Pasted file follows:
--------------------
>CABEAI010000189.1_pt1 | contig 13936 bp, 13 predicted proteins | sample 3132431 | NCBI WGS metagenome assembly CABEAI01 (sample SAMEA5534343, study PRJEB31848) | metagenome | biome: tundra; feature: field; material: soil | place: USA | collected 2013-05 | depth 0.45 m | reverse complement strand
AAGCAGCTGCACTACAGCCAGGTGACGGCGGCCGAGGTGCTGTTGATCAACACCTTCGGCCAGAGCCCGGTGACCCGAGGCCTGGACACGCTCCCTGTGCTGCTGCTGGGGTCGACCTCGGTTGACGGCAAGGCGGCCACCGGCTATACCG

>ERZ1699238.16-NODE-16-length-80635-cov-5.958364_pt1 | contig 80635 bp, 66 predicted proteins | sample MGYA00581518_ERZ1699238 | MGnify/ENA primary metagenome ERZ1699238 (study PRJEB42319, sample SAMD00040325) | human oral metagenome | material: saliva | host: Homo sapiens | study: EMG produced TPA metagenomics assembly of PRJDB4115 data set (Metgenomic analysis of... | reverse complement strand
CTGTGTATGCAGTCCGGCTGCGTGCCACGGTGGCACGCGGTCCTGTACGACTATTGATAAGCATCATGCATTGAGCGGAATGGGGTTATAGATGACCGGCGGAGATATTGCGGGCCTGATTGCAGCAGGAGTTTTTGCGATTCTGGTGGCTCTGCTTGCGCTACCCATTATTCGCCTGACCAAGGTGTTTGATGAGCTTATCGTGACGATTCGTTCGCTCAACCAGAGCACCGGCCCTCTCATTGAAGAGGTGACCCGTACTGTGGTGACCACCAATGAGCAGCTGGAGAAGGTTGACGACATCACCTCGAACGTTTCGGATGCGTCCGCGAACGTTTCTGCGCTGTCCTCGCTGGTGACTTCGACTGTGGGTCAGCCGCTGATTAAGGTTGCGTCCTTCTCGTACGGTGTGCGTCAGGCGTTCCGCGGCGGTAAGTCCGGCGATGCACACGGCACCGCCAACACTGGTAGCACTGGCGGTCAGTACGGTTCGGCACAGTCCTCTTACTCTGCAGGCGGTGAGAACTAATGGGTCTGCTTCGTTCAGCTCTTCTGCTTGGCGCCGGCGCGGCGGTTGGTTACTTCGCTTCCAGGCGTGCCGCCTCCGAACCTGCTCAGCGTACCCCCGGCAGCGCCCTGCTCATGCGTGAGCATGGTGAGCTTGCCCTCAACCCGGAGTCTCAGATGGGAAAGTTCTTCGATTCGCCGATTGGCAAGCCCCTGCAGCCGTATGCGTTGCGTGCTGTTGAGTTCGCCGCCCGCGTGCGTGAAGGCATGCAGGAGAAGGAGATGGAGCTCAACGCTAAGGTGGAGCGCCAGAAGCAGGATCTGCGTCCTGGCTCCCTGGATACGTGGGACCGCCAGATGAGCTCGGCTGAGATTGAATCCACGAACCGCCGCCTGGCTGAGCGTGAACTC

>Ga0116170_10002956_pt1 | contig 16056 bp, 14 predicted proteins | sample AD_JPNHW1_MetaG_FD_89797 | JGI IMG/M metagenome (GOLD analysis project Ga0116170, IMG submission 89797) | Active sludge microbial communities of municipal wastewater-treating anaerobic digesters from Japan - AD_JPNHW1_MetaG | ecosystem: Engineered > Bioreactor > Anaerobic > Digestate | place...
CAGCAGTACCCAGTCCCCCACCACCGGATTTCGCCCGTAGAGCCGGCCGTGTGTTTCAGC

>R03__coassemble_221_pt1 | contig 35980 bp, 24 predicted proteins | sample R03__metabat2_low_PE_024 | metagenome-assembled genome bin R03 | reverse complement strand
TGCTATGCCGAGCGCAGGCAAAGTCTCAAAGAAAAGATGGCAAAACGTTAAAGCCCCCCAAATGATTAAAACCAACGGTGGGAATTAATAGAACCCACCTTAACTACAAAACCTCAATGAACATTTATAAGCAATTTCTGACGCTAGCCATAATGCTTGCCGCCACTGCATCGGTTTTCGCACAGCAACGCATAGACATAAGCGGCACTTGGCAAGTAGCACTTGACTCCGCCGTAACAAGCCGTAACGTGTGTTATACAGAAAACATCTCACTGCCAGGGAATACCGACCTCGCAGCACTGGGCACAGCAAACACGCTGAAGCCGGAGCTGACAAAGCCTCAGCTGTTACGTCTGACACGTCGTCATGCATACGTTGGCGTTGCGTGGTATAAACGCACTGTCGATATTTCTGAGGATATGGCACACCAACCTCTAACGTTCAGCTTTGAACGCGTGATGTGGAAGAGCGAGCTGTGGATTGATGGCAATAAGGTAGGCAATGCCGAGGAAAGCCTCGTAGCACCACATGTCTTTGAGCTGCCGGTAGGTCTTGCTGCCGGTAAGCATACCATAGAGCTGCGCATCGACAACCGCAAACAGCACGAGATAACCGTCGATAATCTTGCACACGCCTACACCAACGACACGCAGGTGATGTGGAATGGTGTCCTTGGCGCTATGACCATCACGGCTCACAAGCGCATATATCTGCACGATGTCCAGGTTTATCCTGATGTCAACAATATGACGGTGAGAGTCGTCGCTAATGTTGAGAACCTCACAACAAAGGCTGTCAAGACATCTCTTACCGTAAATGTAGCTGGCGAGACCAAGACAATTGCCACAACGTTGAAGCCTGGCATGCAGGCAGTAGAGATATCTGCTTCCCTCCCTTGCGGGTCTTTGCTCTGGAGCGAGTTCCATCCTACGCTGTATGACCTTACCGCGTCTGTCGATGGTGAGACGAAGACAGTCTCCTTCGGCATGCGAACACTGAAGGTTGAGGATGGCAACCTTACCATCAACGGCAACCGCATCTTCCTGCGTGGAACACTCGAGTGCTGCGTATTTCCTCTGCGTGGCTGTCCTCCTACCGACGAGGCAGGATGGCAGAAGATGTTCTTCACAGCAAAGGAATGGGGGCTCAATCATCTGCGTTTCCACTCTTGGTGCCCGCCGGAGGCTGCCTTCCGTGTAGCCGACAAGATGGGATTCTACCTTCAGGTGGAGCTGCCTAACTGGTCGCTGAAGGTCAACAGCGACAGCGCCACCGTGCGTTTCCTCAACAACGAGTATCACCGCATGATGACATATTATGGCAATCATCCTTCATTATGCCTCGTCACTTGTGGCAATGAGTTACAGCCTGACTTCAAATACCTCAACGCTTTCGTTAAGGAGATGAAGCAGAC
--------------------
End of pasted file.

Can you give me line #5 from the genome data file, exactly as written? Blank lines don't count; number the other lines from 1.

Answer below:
>Ga0116170_10002956_pt1 | contig 16056 bp, 14 predicted proteins | sample AD_JPNHW1_MetaG_FD_89797 | JGI IMG/M metagenome (GOLD analysis project Ga0116170, IMG submission 89797) | Active sludge microbial communities of municipal wastewater-treating anaerobic digesters from Japan - AD_JPNHW1_MetaG | ecosystem: Engineered > Bioreactor > Anaerobic > Digestate | place...